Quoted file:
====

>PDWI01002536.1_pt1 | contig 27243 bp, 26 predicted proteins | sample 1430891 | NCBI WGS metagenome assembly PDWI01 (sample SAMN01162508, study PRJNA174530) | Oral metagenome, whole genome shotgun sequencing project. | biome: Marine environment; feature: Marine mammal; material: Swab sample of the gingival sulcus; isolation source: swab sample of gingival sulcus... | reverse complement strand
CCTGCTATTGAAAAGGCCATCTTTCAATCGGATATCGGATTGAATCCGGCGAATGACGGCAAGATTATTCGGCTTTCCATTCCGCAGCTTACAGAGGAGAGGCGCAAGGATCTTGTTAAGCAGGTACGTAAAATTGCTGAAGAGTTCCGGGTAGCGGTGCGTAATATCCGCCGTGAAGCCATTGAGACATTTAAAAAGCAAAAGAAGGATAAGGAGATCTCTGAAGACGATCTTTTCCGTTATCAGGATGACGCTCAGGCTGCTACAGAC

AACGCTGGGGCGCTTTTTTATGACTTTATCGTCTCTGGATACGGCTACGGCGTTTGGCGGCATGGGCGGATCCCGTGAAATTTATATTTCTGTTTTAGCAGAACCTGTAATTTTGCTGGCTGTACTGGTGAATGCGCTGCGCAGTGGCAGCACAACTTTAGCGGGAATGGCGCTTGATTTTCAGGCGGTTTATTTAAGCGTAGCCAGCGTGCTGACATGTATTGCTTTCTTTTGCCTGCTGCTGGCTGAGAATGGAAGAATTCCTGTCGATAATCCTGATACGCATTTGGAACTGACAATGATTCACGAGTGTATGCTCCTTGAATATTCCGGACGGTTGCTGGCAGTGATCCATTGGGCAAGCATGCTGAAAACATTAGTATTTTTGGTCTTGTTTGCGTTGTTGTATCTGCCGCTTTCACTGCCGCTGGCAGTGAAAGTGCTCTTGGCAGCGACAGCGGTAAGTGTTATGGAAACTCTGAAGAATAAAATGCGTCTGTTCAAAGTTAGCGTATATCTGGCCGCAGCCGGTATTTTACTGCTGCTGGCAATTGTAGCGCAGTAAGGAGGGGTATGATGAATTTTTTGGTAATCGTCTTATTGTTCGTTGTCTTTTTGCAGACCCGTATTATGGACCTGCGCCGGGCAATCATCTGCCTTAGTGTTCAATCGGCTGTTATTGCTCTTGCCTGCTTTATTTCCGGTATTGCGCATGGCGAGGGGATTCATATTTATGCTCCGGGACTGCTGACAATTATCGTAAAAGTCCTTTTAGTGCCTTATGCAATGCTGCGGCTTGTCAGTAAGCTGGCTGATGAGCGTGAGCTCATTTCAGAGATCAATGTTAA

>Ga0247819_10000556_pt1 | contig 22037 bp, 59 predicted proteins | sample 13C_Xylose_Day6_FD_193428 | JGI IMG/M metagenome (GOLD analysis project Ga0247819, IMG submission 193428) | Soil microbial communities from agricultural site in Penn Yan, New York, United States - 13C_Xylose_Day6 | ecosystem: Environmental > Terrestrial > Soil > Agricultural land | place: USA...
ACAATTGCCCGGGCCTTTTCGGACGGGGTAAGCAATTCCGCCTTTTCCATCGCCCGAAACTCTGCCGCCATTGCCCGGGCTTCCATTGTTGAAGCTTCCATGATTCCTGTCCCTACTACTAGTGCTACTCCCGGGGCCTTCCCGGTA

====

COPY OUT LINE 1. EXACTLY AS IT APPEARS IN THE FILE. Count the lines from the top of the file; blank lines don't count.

>PDWI01002536.1_pt1 | contig 27243 bp, 26 predicted proteins | sample 1430891 | NCBI WGS metagenome assembly PDWI01 (sample SAMN01162508, study PRJNA174530) | Oral metagenome, whole genome shotgun sequencing project. | biome: Marine environment; feature: Marine mammal; material: Swab sample of the gingival sulcus; isolation source: swab sample of gingival sulcus... | reverse complement strand